Years ago I was a trial attorney. As a public defender I prosecuted folks who had missed the mark in some serious way and had injured others by their deeds. It was not an easy task and I often felt sorry for the way that folks fell into the trap of misguidance and misdirection. Because they had failed to think seriously about the consequences of their actions they had failed to see the results that would lead some of them to prison. They had been tempted by the lies of quick and easy money or self-gratification that would harm others. They had been entrapped by their own evil schemes and now faced the courtroom drama that would determine their fate. The judgment of a court can be harsh. We too can be deceived. All of us share a sinful instinct for self-centeredness. C.S. Lewis understood this weakness. He knew the allure of the false illusion. He turned to prayer to keep him from selfish motives and self-deception. We pray for strength to resist temptation.
Help me not to be deceived, O Lord, on the day of trial. Amen.
Citation: C.S. Lewis, Reflections on the Psalms, Fontana Books, London, 1974.
March 27 The Seventh Petition
And deliver us from evil. What is this? Or What does this mean?
We ask in this prayer, as in a summary, that our Father in heaven may deliver us from all kinds of evil – affecting body or soul, property or reputation – and at last, when our final hour comes, may grant us a blessed end and take us by grace from this valley of tears to himself in heaven.
I have a dream that one day on the red hills of Georgia, the sons of former slaves and the sons of former slave owners will be able to sit together at the table of brotherhood. -Dr. Martin Luther King, Jr.
Sitting for Justice
The African American community has left us a treasure trove of spirituals. These songs capture the human experience of the evil of slavery when many were silent and powerless. The body, property and reputation did not belong to the slave. The soul was theirs to keep in silence. They sang their woes in the heat of the cotton fields. We are still living the affects of this evil institution. The legacy of racism is a direct result and continues to affect all of us. It is a blight on our history. Dr. Martin Luther King, Jr. fought against it in the struggle for civil rights. He joined forces with the seamstress Rosa Parks when she refused to surrender her seat on a bus. They both shared a dream that all men and women are created equal. They teach us that we condone evil when we refuse to question injustice. We ask for the courage and the wisdom to combat the forces that would dehumanize anyone. We pray for a more just world where all will live with dignity.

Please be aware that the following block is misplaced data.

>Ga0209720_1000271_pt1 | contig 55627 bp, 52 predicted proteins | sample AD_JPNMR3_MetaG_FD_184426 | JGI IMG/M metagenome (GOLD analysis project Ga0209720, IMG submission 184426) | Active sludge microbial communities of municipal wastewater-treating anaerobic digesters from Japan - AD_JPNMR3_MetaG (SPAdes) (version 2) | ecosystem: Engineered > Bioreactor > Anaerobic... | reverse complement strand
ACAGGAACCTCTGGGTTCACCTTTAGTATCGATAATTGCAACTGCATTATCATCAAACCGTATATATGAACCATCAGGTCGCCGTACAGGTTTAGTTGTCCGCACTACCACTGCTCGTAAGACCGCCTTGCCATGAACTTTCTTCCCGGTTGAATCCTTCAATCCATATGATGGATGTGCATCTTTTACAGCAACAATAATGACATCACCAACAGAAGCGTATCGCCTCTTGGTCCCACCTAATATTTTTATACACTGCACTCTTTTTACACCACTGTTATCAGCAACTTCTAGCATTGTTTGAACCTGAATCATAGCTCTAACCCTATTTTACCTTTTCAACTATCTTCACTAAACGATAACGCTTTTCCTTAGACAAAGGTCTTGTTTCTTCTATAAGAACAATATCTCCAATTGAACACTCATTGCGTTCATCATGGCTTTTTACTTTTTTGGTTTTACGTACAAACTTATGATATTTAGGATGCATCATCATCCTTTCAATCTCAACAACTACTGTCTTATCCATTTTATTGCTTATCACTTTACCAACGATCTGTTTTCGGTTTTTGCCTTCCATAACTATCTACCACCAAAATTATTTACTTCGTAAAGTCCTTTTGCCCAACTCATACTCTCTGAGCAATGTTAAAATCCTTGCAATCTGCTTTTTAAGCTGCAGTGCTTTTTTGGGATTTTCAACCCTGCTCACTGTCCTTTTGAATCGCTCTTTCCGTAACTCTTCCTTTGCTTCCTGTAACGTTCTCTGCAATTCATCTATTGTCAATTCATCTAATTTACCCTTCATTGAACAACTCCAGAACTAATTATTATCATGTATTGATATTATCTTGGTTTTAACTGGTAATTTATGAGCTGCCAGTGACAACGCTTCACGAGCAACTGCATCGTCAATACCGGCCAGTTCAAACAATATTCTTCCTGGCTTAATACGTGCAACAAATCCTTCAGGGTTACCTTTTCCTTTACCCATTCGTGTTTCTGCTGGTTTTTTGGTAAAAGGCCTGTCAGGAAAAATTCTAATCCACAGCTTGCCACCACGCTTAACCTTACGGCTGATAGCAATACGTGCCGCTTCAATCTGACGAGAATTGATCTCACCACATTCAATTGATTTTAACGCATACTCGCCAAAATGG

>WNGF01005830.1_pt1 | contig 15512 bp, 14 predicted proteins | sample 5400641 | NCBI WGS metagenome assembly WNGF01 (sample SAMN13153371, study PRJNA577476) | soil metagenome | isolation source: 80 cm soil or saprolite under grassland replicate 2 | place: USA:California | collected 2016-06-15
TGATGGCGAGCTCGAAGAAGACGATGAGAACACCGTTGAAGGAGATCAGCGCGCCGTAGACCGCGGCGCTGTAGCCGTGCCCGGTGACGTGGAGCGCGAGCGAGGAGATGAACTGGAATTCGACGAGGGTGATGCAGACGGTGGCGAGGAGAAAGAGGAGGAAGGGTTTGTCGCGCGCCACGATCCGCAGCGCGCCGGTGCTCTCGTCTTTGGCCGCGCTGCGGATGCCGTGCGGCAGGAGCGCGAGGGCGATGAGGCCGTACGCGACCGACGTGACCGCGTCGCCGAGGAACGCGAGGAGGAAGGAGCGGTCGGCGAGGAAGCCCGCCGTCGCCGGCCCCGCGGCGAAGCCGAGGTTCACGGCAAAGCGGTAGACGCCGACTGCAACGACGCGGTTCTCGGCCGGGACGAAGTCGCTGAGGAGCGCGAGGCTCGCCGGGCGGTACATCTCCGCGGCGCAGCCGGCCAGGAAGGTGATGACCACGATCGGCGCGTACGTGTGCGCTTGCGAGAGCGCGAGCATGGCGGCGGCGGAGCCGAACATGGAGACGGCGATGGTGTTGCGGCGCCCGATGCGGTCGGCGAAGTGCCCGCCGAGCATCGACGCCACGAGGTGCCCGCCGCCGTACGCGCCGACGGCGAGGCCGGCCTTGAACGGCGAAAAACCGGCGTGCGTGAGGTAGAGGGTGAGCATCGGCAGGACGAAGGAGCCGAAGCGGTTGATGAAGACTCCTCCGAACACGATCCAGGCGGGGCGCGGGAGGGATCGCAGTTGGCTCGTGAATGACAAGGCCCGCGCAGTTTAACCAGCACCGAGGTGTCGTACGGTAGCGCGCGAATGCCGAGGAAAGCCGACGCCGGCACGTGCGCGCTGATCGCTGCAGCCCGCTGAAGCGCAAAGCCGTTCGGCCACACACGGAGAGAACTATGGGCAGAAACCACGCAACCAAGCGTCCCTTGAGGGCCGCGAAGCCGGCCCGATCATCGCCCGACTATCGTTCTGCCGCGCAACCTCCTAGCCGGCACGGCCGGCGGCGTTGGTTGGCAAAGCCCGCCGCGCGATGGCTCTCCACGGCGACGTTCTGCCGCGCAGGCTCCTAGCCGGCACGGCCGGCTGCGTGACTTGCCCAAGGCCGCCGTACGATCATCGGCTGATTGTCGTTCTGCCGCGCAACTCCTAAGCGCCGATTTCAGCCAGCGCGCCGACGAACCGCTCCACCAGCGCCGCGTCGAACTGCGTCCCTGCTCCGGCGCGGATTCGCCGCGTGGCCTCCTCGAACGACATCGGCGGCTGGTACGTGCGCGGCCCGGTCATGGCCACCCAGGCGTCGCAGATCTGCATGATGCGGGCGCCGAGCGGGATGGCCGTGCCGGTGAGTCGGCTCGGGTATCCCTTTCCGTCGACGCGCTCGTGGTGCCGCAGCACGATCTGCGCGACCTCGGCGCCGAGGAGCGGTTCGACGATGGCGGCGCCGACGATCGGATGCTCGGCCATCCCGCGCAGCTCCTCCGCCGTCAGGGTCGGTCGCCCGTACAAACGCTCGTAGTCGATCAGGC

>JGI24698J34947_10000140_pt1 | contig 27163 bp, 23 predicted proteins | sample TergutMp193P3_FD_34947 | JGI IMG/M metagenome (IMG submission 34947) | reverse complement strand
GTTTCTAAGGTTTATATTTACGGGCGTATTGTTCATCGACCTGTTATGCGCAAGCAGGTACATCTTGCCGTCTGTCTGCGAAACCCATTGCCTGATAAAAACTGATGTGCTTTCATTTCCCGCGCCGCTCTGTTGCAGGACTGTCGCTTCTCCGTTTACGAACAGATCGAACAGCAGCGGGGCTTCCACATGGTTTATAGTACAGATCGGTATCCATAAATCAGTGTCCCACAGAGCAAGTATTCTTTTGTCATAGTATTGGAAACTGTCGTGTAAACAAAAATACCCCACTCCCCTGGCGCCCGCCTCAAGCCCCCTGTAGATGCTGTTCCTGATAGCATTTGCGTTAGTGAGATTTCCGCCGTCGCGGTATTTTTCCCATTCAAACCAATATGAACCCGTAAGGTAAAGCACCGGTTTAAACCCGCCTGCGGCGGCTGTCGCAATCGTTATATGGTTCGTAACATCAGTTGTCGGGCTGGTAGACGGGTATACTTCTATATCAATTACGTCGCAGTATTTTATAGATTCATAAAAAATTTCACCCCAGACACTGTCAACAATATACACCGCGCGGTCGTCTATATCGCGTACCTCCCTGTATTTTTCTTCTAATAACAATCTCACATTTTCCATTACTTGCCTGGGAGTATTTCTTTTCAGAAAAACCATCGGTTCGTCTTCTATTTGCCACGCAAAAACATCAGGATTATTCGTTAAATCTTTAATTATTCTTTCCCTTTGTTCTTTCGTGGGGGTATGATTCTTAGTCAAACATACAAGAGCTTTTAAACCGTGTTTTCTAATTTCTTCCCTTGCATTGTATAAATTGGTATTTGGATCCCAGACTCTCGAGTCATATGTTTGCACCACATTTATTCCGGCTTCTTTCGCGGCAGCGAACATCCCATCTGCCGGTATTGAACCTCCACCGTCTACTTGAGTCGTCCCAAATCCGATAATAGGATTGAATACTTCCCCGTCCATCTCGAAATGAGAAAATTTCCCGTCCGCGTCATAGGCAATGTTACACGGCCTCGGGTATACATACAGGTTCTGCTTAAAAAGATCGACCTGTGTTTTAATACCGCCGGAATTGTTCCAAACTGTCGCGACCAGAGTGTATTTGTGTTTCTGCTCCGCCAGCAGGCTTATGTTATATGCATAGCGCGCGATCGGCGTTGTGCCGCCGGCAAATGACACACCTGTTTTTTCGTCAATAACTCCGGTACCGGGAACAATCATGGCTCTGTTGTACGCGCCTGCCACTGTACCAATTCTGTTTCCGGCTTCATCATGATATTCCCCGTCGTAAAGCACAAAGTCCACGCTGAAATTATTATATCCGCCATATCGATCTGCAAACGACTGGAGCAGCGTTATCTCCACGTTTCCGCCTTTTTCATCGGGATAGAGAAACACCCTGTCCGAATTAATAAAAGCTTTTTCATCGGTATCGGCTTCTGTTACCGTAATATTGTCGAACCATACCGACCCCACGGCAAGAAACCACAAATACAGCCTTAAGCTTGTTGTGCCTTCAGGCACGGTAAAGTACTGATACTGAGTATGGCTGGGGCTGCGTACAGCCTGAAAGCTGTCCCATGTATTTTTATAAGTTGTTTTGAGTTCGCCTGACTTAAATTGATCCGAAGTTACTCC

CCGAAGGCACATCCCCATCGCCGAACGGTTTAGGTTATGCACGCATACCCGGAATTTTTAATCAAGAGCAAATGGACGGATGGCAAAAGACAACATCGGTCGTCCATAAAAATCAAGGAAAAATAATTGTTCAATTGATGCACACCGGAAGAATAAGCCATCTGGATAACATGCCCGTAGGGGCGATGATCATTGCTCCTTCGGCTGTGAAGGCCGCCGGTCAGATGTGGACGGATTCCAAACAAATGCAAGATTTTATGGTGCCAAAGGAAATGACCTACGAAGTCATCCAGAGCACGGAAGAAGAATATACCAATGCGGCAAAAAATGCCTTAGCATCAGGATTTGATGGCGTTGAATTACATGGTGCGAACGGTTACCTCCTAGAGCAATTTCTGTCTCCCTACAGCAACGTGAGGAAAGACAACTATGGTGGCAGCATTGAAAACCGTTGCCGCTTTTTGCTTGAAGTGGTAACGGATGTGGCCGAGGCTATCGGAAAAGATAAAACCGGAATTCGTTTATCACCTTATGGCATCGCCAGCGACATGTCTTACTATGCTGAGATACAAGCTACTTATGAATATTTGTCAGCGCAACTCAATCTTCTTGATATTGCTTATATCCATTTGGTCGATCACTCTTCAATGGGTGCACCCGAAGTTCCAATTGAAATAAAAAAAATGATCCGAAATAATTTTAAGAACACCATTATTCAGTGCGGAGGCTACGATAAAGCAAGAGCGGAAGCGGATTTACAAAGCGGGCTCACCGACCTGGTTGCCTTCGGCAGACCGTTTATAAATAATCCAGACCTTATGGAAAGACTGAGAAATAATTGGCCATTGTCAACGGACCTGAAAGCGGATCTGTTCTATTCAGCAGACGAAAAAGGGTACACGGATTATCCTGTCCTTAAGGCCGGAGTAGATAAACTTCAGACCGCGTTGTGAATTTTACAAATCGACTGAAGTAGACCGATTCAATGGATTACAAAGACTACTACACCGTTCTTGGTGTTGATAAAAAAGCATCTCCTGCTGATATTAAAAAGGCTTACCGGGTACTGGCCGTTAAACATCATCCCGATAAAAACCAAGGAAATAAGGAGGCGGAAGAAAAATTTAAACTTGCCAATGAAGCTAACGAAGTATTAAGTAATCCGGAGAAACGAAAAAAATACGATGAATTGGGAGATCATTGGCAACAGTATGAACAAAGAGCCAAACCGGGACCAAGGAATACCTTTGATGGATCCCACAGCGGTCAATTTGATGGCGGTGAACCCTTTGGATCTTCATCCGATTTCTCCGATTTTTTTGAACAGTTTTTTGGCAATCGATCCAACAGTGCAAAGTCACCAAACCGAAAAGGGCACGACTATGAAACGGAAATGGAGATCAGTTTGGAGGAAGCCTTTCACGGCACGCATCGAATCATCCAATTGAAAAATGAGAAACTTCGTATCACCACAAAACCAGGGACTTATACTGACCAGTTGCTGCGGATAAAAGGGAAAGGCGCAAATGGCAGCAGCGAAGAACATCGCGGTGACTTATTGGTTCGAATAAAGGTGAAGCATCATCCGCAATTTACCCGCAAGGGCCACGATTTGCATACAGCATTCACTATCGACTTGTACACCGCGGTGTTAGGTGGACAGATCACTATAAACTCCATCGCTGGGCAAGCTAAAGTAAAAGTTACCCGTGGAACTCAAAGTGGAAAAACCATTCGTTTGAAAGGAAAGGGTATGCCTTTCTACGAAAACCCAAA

With Rosa Parks and Dr. Martin Luther King, Jr., allow me to sit for justice and speak boldly against evil. Amen.
Citation: Quotations of Martin Luther King, Jr., Applewood Books, 2004, p. 8.
March 28 The Lord’s Prayer: Conclusion
[For the kingdom, the power, and the glory are yours, now and forever.] Amen.
What is this? Or What does this mean?
That I should be certain that such petitions are acceptable to and heard by our Father in heaven, for he himself commanded us to pray like this and has promised to hear us. “Amen, amen” means “Yes, yes, it is going to come about just like this.”
Because you are the one in charge, and you have all the power, and the glory is all yours forever – which is just the way we want it! –David Willard
All power and glory belongs to the holy one who ushers in the reign of God with his life. He gives us a dynamic witness of the power of God over sin, death and all evil. Because of his triumph on the cross we too have a power story to give the church universal. In many Hispanic Lutheran churches folks will stand up and share how God answered the prayers of the faithful during the week. It may have been a healing of an illness or a life rescued from the ravages of addiction. Folks will speak of the power of God over their lives and how their prayers were answered. Folks in the congregation will chime in with agreement like an echo. In this way they are saying that God has all the power in the world and that all glory and honor belongs to the holy one. God knows us and hears our prayers. God want us to affirm that God is in control of our lives and answers prayer. We make our power talk our agreement. That is why we say, Amen!
May the power talk of my life honor your holy name. Amen. Citation: Dallas Willard, The Divine Conspiracy, Rediscovering ourHidden Life in God (Harpers, San Francisco, 1998), p. 269.